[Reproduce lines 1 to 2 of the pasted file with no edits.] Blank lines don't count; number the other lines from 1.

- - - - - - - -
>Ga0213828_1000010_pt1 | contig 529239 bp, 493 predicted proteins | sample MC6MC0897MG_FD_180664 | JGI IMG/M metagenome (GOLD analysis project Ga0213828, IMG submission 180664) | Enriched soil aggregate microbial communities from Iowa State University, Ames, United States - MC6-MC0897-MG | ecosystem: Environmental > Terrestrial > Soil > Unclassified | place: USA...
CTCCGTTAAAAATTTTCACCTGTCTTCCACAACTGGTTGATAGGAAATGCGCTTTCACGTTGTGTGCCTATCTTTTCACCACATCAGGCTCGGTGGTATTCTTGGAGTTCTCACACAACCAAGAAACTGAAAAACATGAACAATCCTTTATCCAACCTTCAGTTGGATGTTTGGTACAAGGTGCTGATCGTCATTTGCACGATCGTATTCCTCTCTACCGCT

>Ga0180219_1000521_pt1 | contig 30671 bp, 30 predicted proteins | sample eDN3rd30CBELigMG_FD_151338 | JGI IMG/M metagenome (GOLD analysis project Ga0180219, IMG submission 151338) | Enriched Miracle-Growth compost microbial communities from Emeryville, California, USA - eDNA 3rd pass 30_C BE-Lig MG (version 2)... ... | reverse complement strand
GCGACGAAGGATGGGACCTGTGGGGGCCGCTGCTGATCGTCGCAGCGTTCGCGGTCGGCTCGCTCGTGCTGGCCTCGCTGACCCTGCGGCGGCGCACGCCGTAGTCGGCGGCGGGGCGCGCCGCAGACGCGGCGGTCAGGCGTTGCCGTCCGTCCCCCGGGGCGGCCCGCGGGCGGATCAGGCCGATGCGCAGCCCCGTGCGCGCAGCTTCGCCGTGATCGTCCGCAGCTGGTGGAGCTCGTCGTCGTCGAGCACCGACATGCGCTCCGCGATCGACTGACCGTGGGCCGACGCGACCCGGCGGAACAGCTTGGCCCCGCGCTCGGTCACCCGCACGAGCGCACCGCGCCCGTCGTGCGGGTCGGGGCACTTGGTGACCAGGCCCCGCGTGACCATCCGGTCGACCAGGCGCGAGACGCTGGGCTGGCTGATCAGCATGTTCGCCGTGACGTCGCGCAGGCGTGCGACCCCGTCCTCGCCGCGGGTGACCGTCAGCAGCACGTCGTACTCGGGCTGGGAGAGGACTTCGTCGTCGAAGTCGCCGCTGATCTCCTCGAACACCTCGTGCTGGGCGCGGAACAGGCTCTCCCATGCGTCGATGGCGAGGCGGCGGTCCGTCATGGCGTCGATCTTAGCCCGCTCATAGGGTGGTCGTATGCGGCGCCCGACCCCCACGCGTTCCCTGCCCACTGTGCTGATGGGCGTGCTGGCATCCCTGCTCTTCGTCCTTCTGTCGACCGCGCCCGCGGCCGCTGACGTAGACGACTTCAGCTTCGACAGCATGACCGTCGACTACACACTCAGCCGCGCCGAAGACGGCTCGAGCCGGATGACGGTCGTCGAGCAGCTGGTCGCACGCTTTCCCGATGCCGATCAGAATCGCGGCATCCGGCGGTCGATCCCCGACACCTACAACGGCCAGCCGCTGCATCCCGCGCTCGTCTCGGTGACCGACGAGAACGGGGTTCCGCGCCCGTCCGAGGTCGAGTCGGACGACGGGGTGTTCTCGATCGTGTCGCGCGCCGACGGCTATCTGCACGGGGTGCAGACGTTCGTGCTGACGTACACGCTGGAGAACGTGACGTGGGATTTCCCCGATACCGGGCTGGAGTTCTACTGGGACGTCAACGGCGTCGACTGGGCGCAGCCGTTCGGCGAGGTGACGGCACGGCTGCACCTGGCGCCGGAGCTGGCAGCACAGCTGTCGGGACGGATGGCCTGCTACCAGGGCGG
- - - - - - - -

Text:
>Ga0213828_1000010_pt1 | contig 529239 bp, 493 predicted proteins | sample MC6MC0897MG_FD_180664 | JGI IMG/M metagenome (GOLD analysis project Ga0213828, IMG submission 180664) | Enriched soil aggregate microbial communities from Iowa State University, Ames, United States - MC6-MC0897-MG | ecosystem: Environmental > Terrestrial > Soil > Unclassified | place: USA...
CTCCGTTAAAAATTTTCACCTGTCTTCCACAACTGGTTGATAGGAAATGCGCTTTCACGTTGTGTGCCTATCTTTTCACCACATCAGGCTCGGTGGTATTCTTGGAGTTCTCACACAACCAAGAAACTGAAAAACATGAACAATCCTTTATCCAACCTTCAGTTGGATGTTTGGTACAAGGTGCTGATCGTCATTTGCACGATCGTATTCCTCTCTACCGCT